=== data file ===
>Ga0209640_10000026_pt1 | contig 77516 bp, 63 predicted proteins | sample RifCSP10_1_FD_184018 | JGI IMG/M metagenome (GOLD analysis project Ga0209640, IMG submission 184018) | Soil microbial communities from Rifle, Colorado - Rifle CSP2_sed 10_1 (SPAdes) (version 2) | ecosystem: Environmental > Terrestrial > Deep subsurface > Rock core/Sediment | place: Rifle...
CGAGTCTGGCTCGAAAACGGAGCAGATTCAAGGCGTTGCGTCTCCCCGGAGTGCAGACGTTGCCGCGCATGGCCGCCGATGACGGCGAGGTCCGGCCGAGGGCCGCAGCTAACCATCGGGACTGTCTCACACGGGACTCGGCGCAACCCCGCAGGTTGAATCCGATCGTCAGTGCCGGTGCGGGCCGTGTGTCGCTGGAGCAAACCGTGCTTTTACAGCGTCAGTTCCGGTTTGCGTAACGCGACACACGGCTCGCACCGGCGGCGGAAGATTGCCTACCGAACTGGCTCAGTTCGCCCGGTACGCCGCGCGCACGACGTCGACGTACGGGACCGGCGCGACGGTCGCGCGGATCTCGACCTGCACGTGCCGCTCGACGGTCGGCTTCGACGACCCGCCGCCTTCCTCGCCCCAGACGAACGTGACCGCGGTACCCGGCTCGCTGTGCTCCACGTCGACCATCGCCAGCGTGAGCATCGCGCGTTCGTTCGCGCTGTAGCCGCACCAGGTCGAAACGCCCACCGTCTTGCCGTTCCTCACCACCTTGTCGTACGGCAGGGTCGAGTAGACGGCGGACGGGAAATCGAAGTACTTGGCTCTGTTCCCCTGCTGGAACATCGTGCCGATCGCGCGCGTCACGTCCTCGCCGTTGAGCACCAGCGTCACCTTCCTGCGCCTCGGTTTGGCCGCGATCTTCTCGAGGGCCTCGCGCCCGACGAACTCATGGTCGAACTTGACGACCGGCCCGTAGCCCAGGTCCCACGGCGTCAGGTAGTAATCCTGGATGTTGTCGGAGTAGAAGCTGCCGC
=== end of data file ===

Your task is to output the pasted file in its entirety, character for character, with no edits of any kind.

>Ga0209640_10000026_pt1 | contig 77516 bp, 63 predicted proteins | sample RifCSP10_1_FD_184018 | JGI IMG/M metagenome (GOLD analysis project Ga0209640, IMG submission 184018) | Soil microbial communities from Rifle, Colorado - Rifle CSP2_sed 10_1 (SPAdes) (version 2) | ecosystem: Environmental > Terrestrial > Deep subsurface > Rock core/Sediment | place: Rifle...
CGAGTCTGGCTCGAAAACGGAGCAGATTCAAGGCGTTGCGTCTCCCCGGAGTGCAGACGTTGCCGCGCATGGCCGCCGATGACGGCGAGGTCCGGCCGAGGGCCGCAGCTAACCATCGGGACTGTCTCACACGGGACTCGGCGCAACCCCGCAGGTTGAATCCGATCGTCAGTGCCGGTGCGGGCCGTGTGTCGCTGGAGCAAACCGTGCTTTTACAGCGTCAGTTCCGGTTTGCGTAACGCGACACACGGCTCGCACCGGCGGCGGAAGATTGCCTACCGAACTGGCTCAGTTCGCCCGGTACGCCGCGCGCACGACGTCGACGTACGGGACCGGCGCGACGGTCGCGCGGATCTCGACCTGCACGTGCCGCTCGACGGTCGGCTTCGACGACCCGCCGCCTTCCTCGCCCCAGACGAACGTGACCGCGGTACCCGGCTCGCTGTGCTCCACGTCGACCATCGCCAGCGTGAGCATCGCGCGTTCGTTCGCGCTGTAGCCGCACCAGGTCGAAACGCCCACCGTCTTGCCGTTCCTCACCACCTTGTCGTACGGCAGGGTCGAGTAGACGGCGGACGGGAAATCGAAGTACTTGGCTCTGTTCCCCTGCTGGAACATCGTGCCGATCGCGCGCGTCACGTCCTCGCCGTTGAGCACCAGCGTCACCTTCCTGCGCCTCGGTTTGGCCGCGATCTTCTCGAGGGCCTCGCGCCCGACGAACTCATGGTCGAACTTGACGACCGGCCCGTAGCCCAGGTCCCACGGCGTCAGGTAGTAATCCTGGATGTTGTCGGAGTAGAAGCTGCCGC